Columbia TriStar Home Video presents
Bear in the Big Blue House: Dance Party! (2002)
"Ooh, when you feel the rhythm / You know you've got to give in, / So get up off your seat!"- Bear (Noel MacNeal)
Stars: Noel MacNeal, Peter Linz, Vicki Kenderes-Eibner, Jim Kroupa
Other Stars: Tyler Bunch, Lynne Thigpen
Director: Hugh Martin, Mitchell Kriegman
MPAA Rating: Not RatedRun Time: 01h:12m:04s
Release Date: 2002-08-20
DVD ReviewTrying mighty hard to look like Gary Cooper? Super duper! Three more episodes of this children's television favorite come to DVD, with each of these installments revolving around dancing. They're all good fun, and are likely to inspire the budding Freds and Gingers in your home.
Torturous piano lessons or the first-grade recorder club aren't the only ways to make some quality tunes, as we learn in the opening episode, Music To My Ears. Music is where you find it, and Ojo helps the folks in the house create a makeshift orchestra of drums, spoons, whisks, whatever is on hand that can help keep the beat. Even singing is encouraged, regardless of one's ability to carry a tune. (I have relatives who should not be made aware of this.)
Just about everybody in the big blue house is ready for a quiet day in the second episode, Dance Fever, but Treelo has other ideas. His enthusiasm is of course infectious, and when Bear decides that just a brief rest will be more than sufficient, he demonstrates that he can cut a mean rug—for what, after all, would this DVD be without the inclusion of the proverbial dancing bear?
Bear has lost his cha-cha-cha in the third installment, I For-Got Rhythm!? Where could it possibly have gone? It's missing along with some prized entries in his record collection, and with the help of his friends, he tours through different kinds of music and their rhythms. It's a crash course in the beats for rap, calypso, jazz and rock, though it may be more notable for a couple of production design elements. Prominently featured are LPs and Bear's rotary phone, which are likely to be as foreign to today's preschoolers as victrolas and telegraphs.
All in all, the formula is tried and true, and each of these episodes is very entertaining. It's also nice that the stories aren't overly instructive, because even if you're in pre-school, letters and numbers and everything else are fine, but sometimes, you just gotta dance.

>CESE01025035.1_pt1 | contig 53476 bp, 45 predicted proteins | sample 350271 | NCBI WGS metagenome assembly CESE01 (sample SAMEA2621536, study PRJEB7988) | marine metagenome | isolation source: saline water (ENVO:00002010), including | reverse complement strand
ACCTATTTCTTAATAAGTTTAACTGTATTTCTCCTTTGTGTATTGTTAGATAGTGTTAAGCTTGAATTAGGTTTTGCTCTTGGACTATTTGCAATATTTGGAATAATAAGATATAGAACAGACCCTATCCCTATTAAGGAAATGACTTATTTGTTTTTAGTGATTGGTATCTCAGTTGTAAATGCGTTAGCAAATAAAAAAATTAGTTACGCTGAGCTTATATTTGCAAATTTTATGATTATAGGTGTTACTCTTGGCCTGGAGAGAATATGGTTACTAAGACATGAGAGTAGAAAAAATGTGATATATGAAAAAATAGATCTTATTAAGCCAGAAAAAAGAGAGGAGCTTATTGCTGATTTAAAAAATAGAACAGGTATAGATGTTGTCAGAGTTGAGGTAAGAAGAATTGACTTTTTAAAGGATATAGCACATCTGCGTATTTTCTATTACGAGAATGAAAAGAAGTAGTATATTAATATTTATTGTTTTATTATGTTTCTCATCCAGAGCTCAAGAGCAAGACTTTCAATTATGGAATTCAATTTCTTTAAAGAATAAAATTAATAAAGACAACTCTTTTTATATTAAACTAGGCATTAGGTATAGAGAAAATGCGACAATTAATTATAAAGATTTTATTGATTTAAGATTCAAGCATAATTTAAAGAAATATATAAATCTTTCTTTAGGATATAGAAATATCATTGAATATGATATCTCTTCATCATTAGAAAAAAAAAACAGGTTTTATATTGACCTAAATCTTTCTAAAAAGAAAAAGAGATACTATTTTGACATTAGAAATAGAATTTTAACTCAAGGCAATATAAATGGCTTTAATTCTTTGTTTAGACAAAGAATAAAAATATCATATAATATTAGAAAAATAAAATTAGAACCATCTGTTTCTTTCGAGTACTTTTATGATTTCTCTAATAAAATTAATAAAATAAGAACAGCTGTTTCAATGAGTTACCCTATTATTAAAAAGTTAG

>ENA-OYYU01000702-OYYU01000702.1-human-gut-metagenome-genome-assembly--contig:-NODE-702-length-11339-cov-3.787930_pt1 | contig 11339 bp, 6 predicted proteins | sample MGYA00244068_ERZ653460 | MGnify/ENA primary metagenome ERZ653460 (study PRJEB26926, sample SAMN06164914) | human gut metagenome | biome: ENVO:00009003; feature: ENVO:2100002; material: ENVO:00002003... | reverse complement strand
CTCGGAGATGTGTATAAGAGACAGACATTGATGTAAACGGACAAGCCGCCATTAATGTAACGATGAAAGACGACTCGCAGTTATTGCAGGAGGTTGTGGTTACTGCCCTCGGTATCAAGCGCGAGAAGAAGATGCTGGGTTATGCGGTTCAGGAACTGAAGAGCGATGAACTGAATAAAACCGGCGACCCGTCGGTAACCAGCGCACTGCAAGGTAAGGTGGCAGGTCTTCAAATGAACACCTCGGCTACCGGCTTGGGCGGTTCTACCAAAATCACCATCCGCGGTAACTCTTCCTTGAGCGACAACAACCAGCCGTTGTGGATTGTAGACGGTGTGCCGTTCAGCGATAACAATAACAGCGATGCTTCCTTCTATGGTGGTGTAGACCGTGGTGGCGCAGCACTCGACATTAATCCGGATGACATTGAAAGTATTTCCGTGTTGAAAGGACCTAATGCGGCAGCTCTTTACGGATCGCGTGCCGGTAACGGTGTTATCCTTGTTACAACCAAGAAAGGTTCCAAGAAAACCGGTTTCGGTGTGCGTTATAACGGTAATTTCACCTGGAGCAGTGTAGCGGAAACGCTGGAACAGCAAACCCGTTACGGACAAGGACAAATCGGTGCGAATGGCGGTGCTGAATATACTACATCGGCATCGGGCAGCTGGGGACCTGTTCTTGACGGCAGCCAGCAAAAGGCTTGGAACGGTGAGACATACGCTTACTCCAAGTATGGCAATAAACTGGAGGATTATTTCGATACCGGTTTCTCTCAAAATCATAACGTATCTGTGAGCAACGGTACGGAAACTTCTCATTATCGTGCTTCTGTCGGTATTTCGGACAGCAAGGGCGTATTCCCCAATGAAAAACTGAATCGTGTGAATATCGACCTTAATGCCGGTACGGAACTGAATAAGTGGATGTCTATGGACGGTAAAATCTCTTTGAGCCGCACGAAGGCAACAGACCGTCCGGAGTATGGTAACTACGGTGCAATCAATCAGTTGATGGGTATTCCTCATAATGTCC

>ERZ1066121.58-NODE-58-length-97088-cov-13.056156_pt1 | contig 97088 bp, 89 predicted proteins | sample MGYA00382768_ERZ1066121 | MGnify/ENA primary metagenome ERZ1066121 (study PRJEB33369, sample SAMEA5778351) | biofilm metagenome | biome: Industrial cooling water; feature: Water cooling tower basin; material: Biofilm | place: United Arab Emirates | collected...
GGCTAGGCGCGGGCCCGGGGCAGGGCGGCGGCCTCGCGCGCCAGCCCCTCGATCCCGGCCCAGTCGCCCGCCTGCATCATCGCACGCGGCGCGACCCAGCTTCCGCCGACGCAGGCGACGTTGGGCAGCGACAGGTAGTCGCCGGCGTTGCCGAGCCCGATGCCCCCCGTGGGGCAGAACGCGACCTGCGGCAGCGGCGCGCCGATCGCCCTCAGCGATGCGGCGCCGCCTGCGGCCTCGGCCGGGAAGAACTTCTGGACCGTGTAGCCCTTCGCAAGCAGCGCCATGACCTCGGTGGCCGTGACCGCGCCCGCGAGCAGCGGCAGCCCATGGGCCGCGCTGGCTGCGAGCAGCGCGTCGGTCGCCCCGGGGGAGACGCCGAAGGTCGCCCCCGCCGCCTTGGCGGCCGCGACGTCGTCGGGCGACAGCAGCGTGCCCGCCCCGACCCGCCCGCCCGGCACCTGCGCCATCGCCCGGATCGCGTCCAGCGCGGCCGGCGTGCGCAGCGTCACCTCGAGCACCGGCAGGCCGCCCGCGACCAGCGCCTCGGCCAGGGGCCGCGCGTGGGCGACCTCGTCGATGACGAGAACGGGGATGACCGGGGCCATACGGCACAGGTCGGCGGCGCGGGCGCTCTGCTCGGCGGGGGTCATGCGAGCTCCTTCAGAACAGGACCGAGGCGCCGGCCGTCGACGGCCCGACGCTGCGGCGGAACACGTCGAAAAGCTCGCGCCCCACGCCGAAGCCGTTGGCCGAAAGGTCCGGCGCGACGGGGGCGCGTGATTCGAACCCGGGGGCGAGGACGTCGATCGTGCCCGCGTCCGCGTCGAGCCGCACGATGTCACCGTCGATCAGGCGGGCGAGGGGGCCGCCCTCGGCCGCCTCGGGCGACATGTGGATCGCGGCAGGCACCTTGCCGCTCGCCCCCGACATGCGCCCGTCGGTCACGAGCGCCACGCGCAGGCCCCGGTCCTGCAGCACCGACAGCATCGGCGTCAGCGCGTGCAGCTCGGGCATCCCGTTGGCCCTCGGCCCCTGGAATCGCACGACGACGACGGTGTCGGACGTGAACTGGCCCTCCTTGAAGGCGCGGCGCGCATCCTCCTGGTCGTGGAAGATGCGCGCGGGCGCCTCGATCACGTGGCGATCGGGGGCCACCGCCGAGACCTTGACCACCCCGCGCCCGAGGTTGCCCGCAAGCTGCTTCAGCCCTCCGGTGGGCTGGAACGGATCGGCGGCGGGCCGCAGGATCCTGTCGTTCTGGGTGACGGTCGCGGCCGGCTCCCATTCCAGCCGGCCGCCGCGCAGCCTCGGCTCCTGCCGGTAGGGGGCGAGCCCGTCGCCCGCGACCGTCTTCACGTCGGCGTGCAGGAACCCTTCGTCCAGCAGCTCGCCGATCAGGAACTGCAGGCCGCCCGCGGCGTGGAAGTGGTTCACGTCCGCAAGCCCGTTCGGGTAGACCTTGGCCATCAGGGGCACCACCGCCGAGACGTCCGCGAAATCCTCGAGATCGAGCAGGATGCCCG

Rating for Style: B+
Rating for Substance: B+
|Aspect Ratio||1.33:1 - Full Frame|
|Original Aspect Ratio||yes|
Image Transfer Review: As we've come to expect from Henson products, the technical values here are strong. Colors are nice and saturated, and though the palette is a little garish for my taste, it's full of brightness and hues likely to appeal to the target audience.
Image Transfer Grade: B
|DS 2.0||English, Spanish||yes|
Audio Transfer Review: The English-language stereo track is pretty nice and clean, with little hiss and a decided emphasis on the treble. As with the picture, it may not be as pleasing to you if the sandbox is a distant memory, but the audio more than gets the job done. And you might not think it possible, but the Spanish track is even chirpier than the English one.
Audio Transfer Grade: B
Disc ExtrasStatic menu
Scene Access with 3 cues and remote access
Subtitles/Captions in English with remote access
1 Original Trailer(s)
5 Other Trailer(s) featuring Dragon Tales, Jay Jay the Jet Plane, The Trumpet of the Swan, Maggie and the Ferocious Beast, Kermit's Swamp Years
- four sing-alongs
Extras Grade: C
Final CommentsPut on your dancing shoes and polish up your hokey pokey. These are entertaining, though given the high energy level, you might not want to watch these with the little people just before bedtime, for fear of revving them back up.
Jon Danziger 2002-10-09